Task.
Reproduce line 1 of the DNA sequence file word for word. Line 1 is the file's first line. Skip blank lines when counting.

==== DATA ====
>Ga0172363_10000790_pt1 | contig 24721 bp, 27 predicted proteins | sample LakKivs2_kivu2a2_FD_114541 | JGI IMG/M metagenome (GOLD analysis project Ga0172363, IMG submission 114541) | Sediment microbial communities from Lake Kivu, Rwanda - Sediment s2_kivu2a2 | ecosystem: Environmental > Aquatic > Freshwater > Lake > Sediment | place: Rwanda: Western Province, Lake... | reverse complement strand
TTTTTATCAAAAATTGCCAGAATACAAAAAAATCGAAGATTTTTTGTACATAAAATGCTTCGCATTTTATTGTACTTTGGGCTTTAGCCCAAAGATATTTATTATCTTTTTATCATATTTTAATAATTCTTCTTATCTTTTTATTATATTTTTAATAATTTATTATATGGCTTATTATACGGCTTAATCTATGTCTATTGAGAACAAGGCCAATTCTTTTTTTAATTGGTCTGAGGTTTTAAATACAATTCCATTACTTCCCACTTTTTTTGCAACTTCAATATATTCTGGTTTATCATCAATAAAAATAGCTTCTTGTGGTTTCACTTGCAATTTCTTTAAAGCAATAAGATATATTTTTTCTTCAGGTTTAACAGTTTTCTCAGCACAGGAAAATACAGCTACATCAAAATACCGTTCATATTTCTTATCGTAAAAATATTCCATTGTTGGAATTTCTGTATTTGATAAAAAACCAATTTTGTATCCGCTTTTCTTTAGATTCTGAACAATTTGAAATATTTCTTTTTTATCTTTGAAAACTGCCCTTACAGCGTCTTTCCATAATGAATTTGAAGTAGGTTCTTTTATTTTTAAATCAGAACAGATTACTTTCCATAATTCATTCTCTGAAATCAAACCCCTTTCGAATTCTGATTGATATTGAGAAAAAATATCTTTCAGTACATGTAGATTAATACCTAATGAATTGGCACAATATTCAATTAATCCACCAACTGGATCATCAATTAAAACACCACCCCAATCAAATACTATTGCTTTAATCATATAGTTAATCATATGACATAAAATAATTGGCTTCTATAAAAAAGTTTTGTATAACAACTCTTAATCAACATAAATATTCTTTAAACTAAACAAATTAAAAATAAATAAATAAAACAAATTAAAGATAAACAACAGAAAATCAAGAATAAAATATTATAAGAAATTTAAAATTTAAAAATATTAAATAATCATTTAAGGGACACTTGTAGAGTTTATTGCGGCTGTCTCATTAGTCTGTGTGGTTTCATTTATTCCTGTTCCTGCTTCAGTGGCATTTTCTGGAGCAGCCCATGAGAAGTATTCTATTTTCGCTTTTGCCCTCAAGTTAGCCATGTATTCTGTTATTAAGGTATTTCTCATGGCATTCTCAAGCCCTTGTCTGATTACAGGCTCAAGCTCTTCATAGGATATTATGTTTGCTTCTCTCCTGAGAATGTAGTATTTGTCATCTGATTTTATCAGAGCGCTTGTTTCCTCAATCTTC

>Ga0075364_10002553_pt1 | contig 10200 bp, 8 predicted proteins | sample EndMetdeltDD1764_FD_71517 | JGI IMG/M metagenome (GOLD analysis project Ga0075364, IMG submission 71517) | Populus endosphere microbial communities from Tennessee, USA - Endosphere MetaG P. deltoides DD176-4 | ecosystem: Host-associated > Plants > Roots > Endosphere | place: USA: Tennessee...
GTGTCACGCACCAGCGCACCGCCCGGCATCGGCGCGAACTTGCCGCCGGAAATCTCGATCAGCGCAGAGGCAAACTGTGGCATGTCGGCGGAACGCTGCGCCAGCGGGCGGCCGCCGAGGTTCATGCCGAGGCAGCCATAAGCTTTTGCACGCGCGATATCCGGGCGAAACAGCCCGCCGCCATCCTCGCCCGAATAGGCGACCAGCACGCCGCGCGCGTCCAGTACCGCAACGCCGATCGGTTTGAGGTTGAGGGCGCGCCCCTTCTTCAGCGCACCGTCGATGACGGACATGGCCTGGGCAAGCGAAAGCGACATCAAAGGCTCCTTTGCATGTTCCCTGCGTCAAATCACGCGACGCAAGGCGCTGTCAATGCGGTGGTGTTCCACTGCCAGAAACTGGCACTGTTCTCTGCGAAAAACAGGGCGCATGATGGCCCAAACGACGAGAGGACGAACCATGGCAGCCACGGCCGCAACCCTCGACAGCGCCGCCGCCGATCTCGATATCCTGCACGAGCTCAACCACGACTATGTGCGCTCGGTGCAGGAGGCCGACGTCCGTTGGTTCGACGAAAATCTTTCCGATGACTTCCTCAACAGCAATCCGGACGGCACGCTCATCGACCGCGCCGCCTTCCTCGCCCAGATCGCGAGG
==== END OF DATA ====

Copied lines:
>Ga0172363_10000790_pt1 | contig 24721 bp, 27 predicted proteins | sample LakKivs2_kivu2a2_FD_114541 | JGI IMG/M metagenome (GOLD analysis project Ga0172363, IMG submission 114541) | Sediment microbial communities from Lake Kivu, Rwanda - Sediment s2_kivu2a2 | ecosystem: Environmental > Aquatic > Freshwater > Lake > Sediment | place: Rwanda: Western Province, Lake... | reverse complement strand